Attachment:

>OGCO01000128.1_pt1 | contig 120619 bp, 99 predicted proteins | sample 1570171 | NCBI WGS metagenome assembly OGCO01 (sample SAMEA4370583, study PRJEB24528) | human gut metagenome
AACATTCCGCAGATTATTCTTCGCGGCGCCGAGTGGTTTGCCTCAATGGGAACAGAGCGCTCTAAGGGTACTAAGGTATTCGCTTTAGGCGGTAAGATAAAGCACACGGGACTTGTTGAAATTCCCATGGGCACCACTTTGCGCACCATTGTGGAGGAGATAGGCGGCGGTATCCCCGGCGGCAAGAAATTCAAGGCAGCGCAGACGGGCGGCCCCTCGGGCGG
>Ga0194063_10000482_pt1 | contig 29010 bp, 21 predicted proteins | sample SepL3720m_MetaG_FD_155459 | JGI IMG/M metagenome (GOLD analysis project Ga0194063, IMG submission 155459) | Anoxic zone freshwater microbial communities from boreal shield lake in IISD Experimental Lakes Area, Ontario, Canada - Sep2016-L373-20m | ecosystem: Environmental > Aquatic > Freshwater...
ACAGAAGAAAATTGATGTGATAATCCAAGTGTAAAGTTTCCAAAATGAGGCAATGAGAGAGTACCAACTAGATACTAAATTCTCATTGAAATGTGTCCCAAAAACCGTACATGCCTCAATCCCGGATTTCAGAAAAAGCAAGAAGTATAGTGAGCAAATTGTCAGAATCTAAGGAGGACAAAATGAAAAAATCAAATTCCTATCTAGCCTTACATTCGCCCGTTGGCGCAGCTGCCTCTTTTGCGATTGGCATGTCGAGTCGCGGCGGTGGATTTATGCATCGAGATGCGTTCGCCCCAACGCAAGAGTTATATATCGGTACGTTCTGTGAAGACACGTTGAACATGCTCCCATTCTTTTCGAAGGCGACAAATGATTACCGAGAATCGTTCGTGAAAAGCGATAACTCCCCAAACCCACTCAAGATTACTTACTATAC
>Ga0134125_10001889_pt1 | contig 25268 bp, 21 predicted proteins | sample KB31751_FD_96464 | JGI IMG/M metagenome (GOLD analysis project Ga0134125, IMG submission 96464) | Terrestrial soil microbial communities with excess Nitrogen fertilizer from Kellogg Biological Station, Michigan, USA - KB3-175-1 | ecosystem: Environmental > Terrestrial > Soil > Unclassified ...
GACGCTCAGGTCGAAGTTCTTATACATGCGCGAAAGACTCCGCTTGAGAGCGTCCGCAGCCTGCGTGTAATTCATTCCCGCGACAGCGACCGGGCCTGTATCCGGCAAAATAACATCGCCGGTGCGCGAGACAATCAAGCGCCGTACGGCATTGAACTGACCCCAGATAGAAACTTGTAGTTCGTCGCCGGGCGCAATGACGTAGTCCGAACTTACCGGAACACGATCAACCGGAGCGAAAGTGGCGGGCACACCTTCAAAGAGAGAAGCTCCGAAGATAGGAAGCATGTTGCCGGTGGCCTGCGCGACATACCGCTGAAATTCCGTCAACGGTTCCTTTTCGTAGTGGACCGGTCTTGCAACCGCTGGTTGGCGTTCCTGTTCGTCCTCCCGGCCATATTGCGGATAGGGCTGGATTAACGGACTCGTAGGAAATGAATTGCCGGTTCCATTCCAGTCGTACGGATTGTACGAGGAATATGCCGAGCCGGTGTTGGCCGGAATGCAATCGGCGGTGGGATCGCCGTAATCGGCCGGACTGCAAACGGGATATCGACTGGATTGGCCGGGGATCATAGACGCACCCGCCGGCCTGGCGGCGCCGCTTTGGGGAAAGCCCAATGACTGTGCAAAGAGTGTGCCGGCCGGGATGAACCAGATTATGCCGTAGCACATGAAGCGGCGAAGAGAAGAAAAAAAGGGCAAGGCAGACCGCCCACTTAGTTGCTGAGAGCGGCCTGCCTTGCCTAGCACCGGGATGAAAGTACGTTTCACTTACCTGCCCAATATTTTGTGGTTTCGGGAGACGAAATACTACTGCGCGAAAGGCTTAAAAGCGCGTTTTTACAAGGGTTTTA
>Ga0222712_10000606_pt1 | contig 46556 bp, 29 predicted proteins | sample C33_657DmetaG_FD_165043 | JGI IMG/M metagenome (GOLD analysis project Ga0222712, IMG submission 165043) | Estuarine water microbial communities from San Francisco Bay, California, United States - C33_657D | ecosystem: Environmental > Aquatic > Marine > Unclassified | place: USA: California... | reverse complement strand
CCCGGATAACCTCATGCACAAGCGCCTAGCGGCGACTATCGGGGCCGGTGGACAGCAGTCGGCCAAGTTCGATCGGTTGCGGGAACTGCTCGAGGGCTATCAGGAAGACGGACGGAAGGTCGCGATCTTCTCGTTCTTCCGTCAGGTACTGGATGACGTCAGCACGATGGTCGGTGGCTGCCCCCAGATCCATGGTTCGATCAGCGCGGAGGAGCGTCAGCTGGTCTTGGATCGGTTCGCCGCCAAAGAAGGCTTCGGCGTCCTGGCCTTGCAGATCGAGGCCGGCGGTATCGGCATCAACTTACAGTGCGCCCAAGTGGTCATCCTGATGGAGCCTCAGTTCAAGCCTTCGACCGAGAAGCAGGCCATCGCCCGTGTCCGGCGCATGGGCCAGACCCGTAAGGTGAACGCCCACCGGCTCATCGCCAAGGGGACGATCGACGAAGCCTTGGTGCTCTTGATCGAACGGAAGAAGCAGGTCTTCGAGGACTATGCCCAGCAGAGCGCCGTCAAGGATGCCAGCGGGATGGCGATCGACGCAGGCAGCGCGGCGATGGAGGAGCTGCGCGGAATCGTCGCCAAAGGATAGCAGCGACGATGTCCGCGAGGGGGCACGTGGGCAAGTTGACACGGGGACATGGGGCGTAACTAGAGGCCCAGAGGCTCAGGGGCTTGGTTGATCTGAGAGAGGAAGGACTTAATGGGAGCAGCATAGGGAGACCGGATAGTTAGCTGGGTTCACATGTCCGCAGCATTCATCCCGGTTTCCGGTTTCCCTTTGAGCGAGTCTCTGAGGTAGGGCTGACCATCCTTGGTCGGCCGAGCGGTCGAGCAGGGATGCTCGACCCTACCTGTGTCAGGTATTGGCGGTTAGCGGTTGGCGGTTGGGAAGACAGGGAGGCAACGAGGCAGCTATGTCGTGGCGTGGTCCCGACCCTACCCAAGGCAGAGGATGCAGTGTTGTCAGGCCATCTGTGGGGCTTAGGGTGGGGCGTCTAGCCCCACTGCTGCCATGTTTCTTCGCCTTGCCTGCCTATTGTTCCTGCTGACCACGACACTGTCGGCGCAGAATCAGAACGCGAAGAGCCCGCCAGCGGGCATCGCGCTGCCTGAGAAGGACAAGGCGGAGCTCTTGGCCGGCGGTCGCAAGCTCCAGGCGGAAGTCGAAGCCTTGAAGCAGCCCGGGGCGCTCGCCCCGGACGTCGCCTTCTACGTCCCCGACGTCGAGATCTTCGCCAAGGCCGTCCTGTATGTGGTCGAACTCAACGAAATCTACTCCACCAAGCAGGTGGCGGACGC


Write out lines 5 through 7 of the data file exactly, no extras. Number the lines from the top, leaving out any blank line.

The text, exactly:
>Ga0134125_10001889_pt1 | contig 25268 bp, 21 predicted proteins | sample KB31751_FD_96464 | JGI IMG/M metagenome (GOLD analysis project Ga0134125, IMG submission 96464) | Terrestrial soil microbial communities with excess Nitrogen fertilizer from Kellogg Biological Station, Michigan, USA - KB3-175-1 | ecosystem: Environmental > Terrestrial > Soil > Unclassified ...
GACGCTCAGGTCGAAGTTCTTATACATGCGCGAAAGACTCCGCTTGAGAGCGTCCGCAGCCTGCGTGTAATTCATTCCCGCGACAGCGACCGGGCCTGTATCCGGCAAAATAACATCGCCGGTGCGCGAGACAATCAAGCGCCGTACGGCATTGAACTGACCCCAGATAGAAACTTGTAGTTCGTCGCCGGGCGCAATGACGTAGTCCGAACTTACCGGAACACGATCAACCGGAGCGAAAGTGGCGGGCACACCTTCAAAGAGAGAAGCTCCGAAGATAGGAAGCATGTTGCCGGTGGCCTGCGCGACATACCGCTGAAATTCCGTCAACGGTTCCTTTTCGTAGTGGACCGGTCTTGCAACCGCTGGTTGGCGTTCCTGTTCGTCCTCCCGGCCATATTGCGGATAGGGCTGGATTAACGGACTCGTAGGAAATGAATTGCCGGTTCCATTCCAGTCGTACGGATTGTACGAGGAATATGCCGAGCCGGTGTTGGCCGGAATGCAATCGGCGGTGGGATCGCCGTAATCGGCCGGACTGCAAACGGGATATCGACTGGATTGGCCGGGGATCATAGACGCACCCGCCGGCCTGGCGGCGCCGCTTTGGGGAAAGCCCAATGACTGTGCAAAGAGTGTGCCGGCCGGGATGAACCAGATTATGCCGTAGCACATGAAGCGGCGAAGAGAAGAAAAAAAGGGCAAGGCAGACCGCCCACTTAGTTGCTGAGAGCGGCCTGCCTTGCCTAGCACCGGGATGAAAGTACGTTTCACTTACCTGCCCAATATTTTGTGGTTTCGGGAGACGAAATACTACTGCGCGAAAGGCTTAAAAGCGCGTTTTTACAAGGGTTTTA
>Ga0222712_10000606_pt1 | contig 46556 bp, 29 predicted proteins | sample C33_657DmetaG_FD_165043 | JGI IMG/M metagenome (GOLD analysis project Ga0222712, IMG submission 165043) | Estuarine water microbial communities from San Francisco Bay, California, United States - C33_657D | ecosystem: Environmental > Aquatic > Marine > Unclassified | place: USA: California... | reverse complement strand